So, I call her back to stop her from harassing our office staff.  She gets all huffy, won't tell me her name, her student's name, etc.  She kept saying "I know my rights" and talking over me.  She finally gave me her information and the student's and I again told her I couldn't speak about grades and that we would be happy to assist her student.  I then asked her the one question I always ask now: "Does your student know you are calling?"

The answer was, of course, no.  It more often than not is.  Kids are usually MORTIFIED when they find out that their parents are calling.  I would be, too.

The call ended with no progress being made for her.  All she did was yell at me, insult my Chicago accent, tell me I spoke "incoherently" because of it, and then call me lazy.  Even if I COULD help, I wouldn't have.  Rule number one of getting what you want: don't insult the only person who can help you!

But why do parents call, then?  If it doesn't work?  If they know that we can't give them this information?

I know it's not a completely new phenomenon because when I was in school, there were definitely parents that felt the need to intervene - usually by requesting access to grades on OneStart, the grade, registration, and financial system my undergrad used.  They never had access to online course materials, raw grades, etc.  Just final grades.  And my parents felt that THIS was an imposition into my life.  They didn't ask me to sign the waiver to let them have access and I was always getting good grades.  Even if I hadn't, they figured I would tell them.  It's worked out similarly with my sister who is just now finishing up her undergrad at the same school.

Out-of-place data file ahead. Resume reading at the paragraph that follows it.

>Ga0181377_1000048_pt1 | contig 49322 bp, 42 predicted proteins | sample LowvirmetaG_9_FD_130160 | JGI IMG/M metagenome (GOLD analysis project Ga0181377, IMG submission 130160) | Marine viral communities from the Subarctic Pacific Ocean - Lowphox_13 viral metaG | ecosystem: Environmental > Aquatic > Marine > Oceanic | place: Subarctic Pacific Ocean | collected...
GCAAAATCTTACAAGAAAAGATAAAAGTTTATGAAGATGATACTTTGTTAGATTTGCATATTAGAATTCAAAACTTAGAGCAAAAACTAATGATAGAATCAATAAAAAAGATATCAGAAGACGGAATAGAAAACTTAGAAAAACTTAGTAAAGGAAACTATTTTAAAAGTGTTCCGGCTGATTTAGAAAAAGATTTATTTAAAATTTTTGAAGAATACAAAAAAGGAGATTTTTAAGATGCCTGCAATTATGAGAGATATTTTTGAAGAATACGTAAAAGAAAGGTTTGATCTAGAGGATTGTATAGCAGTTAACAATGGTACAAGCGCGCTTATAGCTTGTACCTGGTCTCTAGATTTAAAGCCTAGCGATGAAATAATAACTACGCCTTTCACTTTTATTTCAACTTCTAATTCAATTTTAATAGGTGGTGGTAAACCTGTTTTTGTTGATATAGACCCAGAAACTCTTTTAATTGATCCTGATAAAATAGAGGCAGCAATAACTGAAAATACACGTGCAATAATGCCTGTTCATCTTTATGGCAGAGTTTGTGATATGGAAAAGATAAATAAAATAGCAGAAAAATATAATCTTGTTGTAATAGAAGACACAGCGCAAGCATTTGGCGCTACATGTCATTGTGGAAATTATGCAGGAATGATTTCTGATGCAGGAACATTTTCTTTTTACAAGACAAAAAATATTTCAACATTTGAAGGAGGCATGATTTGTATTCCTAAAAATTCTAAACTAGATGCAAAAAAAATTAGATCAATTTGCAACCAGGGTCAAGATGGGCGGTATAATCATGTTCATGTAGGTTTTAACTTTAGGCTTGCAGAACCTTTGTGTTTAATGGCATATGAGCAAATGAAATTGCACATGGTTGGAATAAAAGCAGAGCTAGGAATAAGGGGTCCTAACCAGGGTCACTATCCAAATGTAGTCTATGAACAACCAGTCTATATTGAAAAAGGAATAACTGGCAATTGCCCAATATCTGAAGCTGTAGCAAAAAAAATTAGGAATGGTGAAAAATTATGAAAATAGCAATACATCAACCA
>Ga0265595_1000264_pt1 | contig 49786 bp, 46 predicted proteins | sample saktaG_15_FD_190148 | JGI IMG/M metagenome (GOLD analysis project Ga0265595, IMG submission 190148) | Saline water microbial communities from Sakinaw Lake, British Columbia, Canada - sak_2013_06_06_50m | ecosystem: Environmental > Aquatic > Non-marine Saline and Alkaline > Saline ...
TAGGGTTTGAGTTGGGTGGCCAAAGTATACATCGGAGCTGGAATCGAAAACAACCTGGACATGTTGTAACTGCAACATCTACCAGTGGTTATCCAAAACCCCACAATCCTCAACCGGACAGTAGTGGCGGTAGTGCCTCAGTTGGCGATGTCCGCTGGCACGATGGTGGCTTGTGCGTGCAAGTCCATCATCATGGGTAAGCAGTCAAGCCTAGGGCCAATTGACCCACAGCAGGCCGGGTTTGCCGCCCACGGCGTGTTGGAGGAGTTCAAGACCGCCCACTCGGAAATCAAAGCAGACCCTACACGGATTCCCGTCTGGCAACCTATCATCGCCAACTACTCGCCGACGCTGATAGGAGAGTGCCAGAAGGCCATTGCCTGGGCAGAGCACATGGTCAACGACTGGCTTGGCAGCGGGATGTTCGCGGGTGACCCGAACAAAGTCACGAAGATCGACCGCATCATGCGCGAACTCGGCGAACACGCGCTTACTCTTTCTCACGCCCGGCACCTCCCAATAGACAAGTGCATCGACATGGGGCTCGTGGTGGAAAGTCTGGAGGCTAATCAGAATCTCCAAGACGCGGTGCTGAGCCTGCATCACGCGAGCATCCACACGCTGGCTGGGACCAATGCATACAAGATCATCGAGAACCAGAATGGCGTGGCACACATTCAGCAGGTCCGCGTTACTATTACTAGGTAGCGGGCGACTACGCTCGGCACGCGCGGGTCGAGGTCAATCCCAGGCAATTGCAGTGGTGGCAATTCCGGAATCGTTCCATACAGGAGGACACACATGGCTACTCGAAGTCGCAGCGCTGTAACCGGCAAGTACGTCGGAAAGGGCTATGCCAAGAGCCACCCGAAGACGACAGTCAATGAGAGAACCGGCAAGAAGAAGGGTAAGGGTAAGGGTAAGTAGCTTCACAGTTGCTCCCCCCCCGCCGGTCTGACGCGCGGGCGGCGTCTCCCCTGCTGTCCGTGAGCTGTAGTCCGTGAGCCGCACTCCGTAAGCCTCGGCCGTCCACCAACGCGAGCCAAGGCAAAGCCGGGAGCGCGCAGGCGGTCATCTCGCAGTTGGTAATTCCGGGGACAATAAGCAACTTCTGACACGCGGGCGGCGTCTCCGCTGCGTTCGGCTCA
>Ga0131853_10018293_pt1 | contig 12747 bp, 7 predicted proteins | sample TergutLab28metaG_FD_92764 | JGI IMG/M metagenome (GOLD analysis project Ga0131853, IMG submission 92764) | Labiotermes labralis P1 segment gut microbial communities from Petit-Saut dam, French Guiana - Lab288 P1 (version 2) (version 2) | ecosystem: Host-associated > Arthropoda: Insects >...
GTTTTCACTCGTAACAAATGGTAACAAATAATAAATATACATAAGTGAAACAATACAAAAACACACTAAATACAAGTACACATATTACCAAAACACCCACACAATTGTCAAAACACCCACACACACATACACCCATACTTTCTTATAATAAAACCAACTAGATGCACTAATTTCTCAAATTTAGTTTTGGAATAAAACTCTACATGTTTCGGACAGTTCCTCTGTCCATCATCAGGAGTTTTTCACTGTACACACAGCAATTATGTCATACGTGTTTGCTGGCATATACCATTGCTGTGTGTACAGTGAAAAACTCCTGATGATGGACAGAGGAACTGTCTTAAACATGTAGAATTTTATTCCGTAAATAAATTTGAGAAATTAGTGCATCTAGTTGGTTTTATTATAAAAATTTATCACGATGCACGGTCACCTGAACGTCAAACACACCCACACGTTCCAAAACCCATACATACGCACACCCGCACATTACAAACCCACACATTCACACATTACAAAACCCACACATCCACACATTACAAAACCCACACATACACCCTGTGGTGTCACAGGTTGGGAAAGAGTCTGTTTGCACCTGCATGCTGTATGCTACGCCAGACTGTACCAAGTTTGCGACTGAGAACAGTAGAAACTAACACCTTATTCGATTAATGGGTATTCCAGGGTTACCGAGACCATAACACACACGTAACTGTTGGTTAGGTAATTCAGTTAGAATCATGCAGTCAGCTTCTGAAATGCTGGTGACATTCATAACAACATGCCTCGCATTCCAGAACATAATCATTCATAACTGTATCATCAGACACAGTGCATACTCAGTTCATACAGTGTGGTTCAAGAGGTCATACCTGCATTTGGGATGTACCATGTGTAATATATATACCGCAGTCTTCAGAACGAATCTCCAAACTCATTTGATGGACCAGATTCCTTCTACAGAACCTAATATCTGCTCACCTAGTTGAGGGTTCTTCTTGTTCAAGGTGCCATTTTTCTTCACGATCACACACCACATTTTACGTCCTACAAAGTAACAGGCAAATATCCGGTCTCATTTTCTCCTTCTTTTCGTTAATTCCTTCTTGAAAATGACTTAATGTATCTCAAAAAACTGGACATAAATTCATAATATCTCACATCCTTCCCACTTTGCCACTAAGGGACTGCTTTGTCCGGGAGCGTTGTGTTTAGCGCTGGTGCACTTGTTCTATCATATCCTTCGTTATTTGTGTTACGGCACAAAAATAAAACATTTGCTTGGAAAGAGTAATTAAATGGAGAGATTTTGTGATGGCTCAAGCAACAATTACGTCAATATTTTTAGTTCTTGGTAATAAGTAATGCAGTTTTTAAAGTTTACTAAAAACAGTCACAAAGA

However, today, this parent confessed to me that they have the password for Blackboard, Facebook, and university email accounts for this student.  The university actually forbids parents and others from accessing Blackboard and university email for fear of academic dishonesty and privacy.  When I informed her she was violating FERPA and university policy, she basically just wondered how she could monitor the every move of her kid without it!

The parents my prof and I have dealt with this semester have all been similarly minded - go behind a student's back and demand a grade change at all costs.  When that doesn't work, just insult the living daylights out of whatever human being you are speaking to.

Why?  Is this a new trend?  Is it going to stay this way or do we just have a fluke of a section of this class?


Shan said...

I definitely understand this plight. I'm in a shared office and we all taught our own classes (instructor of record). I actually had a parent call, basically ordering me to give an override to her son into ANOTHER instructor's class. I'm amazed at the level of entitlement and expectation.

My other favorite is when I get called and yelled at for not knowing the schedule of the 14 people I shared an office with and knowing when they would be available.